In the five years this network existed, sales in the small retail channel in the twelve markets trebled and the percentage profit more than doubled, adding around $250 million to the bottom line. (Milton and Lamb, the Knowledge Manager’s Handbook 2016)
USAID – Introducing Expert Patients into Health Facilities
In 2011, the USAID Health Care Improvement project (HCI) in Tanzania wanted to introduce expert patients into health facilities to address patient self-management for HIV in order to shift many of the tasks from overburdened healthcare professionals. Expert patients are people living with a chronic disease who are successfully managing their disease, and who provide support and services to other patients in facilities and at the community level.
Having not done this type of work before, the team from Tanzania decided to visit the HCI team in Uganda, who had already been working with expert patients, so that they could learn from Uganda’s experience. The team was made up of the Chief of Party, four Quality Improvement Advisors and the Knowledge Management advisor. When the team arrived in Uganda, they went with the Uganda team to a facility to discuss with the clinic staff and expert patients what they had been doing and how they made it work. They saw that the Ugandans were using expert patients as a conduit between communities, facilities, and patients and they asked about the systems Uganda had put in place to make that happen.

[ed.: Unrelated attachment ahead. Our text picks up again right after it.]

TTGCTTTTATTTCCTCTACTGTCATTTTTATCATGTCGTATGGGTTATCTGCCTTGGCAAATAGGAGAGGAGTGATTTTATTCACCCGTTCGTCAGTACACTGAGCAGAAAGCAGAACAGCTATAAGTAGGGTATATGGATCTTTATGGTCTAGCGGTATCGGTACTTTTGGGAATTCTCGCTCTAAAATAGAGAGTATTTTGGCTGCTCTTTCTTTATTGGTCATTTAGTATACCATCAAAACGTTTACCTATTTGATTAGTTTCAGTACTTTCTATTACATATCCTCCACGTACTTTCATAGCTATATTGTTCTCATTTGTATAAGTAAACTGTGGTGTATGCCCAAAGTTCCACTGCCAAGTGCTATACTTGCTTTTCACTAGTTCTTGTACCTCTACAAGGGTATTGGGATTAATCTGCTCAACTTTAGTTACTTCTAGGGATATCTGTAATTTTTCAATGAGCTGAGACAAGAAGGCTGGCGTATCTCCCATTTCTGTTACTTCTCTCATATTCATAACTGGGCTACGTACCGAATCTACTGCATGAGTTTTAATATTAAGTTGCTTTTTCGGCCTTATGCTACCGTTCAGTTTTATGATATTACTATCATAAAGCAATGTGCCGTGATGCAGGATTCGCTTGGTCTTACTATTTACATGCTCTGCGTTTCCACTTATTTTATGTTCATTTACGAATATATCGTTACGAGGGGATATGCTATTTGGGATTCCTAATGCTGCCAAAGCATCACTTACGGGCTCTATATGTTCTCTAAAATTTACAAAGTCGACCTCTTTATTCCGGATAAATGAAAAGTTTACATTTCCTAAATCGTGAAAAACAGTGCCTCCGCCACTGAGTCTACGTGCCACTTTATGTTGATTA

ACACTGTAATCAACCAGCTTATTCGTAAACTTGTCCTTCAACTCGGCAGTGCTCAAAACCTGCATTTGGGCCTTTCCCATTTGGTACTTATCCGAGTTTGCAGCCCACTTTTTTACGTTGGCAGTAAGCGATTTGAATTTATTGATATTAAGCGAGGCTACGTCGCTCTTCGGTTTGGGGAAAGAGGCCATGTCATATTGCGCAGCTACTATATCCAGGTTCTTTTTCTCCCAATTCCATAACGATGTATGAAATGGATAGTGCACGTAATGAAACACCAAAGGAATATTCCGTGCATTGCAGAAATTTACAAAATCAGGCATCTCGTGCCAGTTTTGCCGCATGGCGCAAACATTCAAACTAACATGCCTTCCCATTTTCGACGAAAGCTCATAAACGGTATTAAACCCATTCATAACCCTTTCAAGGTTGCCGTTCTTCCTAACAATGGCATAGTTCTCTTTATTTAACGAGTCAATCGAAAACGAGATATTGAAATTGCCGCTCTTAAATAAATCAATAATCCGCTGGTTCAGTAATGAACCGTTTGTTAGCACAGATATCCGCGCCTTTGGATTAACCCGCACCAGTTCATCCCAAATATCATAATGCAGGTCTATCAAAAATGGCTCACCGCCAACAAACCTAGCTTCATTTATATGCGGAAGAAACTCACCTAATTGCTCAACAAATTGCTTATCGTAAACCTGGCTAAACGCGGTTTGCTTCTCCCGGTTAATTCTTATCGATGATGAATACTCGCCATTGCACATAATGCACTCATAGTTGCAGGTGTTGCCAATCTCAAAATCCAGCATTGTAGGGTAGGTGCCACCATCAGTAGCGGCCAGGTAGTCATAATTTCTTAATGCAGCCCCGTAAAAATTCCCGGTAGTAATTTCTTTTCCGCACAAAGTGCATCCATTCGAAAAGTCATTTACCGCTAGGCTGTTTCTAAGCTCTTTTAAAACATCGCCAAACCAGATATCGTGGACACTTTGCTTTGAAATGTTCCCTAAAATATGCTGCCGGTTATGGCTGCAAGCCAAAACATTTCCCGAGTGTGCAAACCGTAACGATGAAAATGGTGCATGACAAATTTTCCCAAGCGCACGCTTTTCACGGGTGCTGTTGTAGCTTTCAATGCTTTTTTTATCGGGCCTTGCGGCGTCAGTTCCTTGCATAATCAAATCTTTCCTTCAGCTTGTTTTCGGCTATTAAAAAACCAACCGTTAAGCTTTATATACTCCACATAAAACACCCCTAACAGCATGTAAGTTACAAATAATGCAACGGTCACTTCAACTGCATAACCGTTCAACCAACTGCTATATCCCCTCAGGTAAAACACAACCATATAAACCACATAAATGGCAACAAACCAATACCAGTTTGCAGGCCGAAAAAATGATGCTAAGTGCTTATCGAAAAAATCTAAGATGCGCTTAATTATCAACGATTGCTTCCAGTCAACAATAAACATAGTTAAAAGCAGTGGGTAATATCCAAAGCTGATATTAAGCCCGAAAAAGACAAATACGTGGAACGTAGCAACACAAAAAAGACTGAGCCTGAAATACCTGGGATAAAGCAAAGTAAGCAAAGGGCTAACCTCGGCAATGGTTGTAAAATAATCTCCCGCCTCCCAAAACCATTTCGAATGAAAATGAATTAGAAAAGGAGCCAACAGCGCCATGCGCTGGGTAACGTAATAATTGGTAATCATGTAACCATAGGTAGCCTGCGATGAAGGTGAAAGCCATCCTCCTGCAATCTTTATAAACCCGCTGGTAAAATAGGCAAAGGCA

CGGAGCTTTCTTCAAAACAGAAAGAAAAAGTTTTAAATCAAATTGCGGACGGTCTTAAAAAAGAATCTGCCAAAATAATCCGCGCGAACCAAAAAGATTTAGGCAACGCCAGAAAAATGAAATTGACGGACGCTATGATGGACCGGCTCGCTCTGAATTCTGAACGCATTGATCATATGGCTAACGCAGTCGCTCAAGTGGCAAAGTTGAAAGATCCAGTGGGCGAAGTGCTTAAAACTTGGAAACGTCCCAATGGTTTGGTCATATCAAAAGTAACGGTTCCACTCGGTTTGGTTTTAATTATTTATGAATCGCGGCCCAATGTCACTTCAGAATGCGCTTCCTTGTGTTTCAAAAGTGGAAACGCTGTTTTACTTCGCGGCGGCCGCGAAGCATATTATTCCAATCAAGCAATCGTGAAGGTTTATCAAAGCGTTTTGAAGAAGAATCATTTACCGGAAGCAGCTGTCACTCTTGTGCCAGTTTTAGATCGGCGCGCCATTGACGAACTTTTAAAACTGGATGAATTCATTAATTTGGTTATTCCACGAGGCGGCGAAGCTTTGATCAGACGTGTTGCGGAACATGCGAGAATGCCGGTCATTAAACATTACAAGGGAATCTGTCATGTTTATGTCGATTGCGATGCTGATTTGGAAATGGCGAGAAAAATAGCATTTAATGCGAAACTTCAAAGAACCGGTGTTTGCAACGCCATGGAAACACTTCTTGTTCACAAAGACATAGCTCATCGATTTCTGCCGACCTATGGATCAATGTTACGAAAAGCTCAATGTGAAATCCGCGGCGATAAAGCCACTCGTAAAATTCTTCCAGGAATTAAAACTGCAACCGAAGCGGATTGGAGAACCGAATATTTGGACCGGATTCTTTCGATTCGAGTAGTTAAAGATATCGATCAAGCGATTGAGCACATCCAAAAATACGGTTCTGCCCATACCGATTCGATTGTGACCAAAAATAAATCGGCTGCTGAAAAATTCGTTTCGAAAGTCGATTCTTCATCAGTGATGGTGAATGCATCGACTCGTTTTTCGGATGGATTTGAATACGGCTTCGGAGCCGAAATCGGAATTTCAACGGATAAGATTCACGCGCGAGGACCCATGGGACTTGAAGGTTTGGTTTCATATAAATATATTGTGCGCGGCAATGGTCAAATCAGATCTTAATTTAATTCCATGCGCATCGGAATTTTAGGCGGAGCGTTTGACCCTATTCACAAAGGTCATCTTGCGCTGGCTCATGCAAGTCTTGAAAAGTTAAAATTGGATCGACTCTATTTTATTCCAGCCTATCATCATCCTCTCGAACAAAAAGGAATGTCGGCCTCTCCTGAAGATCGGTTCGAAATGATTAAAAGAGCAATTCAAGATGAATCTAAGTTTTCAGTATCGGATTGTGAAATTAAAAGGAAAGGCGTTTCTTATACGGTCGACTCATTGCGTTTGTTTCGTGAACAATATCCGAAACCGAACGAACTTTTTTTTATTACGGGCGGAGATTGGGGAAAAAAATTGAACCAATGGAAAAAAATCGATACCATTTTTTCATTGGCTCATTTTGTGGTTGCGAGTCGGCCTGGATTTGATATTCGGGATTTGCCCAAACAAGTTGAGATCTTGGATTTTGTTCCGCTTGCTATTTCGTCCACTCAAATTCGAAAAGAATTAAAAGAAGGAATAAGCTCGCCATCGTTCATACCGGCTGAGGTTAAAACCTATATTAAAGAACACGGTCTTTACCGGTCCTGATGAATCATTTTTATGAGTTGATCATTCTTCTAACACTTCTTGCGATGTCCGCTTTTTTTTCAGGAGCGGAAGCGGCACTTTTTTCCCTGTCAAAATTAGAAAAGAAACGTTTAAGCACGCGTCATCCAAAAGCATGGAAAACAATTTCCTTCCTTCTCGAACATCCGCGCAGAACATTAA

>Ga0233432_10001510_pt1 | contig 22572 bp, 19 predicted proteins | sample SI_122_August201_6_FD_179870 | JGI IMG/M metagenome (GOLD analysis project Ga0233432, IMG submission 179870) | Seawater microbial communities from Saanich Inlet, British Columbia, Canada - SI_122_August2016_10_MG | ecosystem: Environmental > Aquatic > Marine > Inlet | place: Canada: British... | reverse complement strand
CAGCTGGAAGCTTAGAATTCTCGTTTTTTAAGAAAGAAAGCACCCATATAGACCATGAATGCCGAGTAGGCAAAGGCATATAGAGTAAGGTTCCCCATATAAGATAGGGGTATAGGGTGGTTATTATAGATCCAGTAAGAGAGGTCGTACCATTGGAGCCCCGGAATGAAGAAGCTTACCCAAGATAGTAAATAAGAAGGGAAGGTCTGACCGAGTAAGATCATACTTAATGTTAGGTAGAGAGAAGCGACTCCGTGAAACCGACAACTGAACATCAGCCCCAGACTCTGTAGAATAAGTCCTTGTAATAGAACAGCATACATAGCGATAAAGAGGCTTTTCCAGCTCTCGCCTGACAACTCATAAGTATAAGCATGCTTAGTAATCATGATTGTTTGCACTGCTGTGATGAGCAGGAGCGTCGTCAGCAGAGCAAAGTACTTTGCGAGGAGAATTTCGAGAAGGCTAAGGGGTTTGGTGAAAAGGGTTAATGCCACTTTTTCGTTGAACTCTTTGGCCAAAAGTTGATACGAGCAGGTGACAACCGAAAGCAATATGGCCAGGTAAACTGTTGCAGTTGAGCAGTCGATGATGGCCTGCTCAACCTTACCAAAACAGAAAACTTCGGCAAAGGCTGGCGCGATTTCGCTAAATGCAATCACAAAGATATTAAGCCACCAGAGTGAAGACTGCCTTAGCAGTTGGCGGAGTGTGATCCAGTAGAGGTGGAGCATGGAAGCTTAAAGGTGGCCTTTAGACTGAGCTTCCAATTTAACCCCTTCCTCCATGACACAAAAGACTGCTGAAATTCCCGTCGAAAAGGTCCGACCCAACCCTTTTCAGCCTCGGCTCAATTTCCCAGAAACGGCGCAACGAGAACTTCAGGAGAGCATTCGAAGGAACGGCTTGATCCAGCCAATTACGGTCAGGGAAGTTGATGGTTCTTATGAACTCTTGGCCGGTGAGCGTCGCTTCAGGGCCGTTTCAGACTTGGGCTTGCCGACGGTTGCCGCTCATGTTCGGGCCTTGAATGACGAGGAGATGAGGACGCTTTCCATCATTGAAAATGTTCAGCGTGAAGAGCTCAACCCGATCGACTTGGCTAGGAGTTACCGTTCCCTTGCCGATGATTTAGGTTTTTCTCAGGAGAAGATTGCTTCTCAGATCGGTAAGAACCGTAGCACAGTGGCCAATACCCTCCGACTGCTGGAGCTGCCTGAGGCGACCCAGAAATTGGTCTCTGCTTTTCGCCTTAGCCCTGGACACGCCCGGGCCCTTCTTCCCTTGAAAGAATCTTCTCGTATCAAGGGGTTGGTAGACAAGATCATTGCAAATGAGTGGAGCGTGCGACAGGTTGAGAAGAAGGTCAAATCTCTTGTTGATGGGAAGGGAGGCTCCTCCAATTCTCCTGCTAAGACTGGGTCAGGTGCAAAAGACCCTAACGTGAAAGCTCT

When the Tanzania team returned home, they were able to make a number of adjustments to their plans and communication tools based on the Ugandan's experience. Additionally, after the visit, the Uganda team realized they had learned more about their own work through explaining it and answering the Tanzania team’s questions. In addition, the Tanzania team showed them some patient self-management tools they had developed which the Ugandans were able to adapt for their own use.
In August 2013, another technical exchange visit was held, this time with the team from Uganda visiting the team from Tanzania. Similar to the first visit, they went on site visits together. While on this visit there was a growing recognition that while the two countries had different health systems, there were many similarities, for example, the Ugandan team saw certain registers that could be adapted and used in Uganda to help their work. Dr. Humphrey Megere, Chief of Party in Uganda, said, “We realized that we have resources in Tanzania that we can tap into. We can call on them for help.”
As a result of these exchange visits, the two countries started working together to develop patient self-management guidelines for health workers. Additionally, the next year when the project in Uganda was asked to begin work to improve the quality of services for orphans and vulnerable children, something Tanzania had been involved in for a number of years, the Ugandan’s called upon their neighbors to provide them with experience and guidance, for which they were happy to oblige. (Based on a report by Kate Fatta, URC 2012)